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Say Goodbye to FRAUD and THEFT!


When it comes to business/finance, we all want to feel safe and secure. Theft and fraud are serious issues that we should all be aware of. So, if you want to learn more about fraud and security scams, keep reading!


Nowadays, dealing with money scams and online fraud are more common than ever, and hackers are becoming more cunning! With just a few pieces of your personal information, criminals can commit different types of ID theft. Credit card fraud, loan fraud, and tax or government benefits fraud are all the most common types of Fraud. Fortunately, there are so many ways to protect yourself from frauds and scams. To help you out, we’ve compiled a list of a few things to keep in mind when dealing with online scams.


Without further ado, let’s get started!


5 Steps to Protect Yourself Against Fraud


Here are some steps you can do today to tighten your security and protect yourself against fraud and identity theft.


# Find the Most Popular Ways Criminals Hack Your Identity


Criminals need access to your PII (Personal Identifiable Information) to steal your identity. Unfortunately, some of it may have already been exposed in a recent data breach. However, this isn’t the only way to become a victim of identity theft.


Find out where you are most likely to be attacked so that you can take precautions:


Phishing Attacks:  It is also known as an imposter scam, and it happens when scammers send spam texts and emails or call you on the phone posing as someone you know.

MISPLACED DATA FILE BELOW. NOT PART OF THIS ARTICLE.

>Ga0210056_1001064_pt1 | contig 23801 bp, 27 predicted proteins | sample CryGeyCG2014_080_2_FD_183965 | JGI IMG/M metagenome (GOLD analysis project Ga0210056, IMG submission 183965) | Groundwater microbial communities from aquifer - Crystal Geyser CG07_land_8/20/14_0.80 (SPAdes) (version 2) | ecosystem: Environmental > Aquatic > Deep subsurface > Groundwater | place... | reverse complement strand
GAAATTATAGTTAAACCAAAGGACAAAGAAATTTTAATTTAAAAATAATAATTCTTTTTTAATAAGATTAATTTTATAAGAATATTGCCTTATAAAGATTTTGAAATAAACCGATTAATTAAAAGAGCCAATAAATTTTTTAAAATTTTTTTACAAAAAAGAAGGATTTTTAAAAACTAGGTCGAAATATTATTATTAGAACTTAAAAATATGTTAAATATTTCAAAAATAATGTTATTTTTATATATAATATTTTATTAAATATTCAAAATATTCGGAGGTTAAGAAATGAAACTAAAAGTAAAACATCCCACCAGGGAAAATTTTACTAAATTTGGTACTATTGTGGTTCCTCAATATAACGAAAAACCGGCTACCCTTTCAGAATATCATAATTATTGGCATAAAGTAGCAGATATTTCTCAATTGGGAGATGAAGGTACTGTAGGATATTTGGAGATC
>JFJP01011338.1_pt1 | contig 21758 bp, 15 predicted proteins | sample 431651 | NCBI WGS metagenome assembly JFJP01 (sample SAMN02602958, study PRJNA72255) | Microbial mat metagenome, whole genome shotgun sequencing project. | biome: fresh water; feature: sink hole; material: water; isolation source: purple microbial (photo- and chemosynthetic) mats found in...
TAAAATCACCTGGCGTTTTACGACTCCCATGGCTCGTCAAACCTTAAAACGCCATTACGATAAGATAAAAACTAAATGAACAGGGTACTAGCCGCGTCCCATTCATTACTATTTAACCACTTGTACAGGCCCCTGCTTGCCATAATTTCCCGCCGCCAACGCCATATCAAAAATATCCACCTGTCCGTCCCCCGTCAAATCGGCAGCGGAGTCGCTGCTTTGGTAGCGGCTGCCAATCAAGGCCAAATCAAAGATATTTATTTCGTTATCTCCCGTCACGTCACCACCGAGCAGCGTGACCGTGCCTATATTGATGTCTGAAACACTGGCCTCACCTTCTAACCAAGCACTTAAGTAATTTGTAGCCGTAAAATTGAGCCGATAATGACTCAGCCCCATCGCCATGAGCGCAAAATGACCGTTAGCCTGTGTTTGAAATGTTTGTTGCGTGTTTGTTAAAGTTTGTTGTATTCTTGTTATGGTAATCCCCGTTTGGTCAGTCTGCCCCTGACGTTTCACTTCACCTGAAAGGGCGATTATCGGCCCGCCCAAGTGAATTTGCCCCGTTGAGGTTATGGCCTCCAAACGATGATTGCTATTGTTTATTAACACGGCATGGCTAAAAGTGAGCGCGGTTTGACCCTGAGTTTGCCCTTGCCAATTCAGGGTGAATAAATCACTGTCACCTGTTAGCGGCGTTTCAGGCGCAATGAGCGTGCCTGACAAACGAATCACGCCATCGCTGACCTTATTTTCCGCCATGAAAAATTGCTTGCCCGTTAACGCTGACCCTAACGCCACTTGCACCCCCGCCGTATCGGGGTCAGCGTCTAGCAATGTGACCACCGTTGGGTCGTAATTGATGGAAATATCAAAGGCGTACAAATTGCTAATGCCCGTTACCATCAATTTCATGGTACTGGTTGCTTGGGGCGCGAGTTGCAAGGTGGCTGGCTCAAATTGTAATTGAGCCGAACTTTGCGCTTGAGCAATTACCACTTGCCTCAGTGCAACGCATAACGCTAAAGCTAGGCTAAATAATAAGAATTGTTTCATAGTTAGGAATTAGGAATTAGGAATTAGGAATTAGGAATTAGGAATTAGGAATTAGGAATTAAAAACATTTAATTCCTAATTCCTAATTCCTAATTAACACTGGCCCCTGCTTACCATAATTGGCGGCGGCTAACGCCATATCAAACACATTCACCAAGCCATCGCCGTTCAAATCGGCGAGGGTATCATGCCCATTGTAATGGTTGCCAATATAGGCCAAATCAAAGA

Physical Theft: Your driver’s license, ID, or even the mail may include all the information identity thieves need to take your identity.


Shoulder Surfing: When you use your devices in public, you will get this “attack.” Once you enter your online banking password, a scammer is watching you. If they’re more sophisticated, they could intercept your Wi-Fi connection and spy on you using a man-in-the-middle attack.


Simply put, you are at risk whenever you receive an unsolicited message or call, misplace a piece of mail, use your devices in public, or browse the internet.


# Keep Your ID, Wallet, or Purse Safe


Identity thieves do not just use advanced hacking techniques. Criminals can steal your identity simply by having your identification in their possession. As a result, carrying less personal information is preferable. 


Make a list of everything you have in your wallet or purse. If your wallet gets stolen, you’ll be aware of which accounts to close and how you might be put at risk. However, to increase security, keep important documents in a locked safe at home. If you’re going to pay with a credit card, use a chip or contactless reader rather than swiping.


# Reduce Your Online Footprint


Everything you do online, from Google searches to social media posts to shopping history, contributes to your online footprint. Identity thieves use this information to create phishing emails, guess your passwords, and scam your friends. While it is impossible to erase your online footprint, here are some suggestions for limiting access: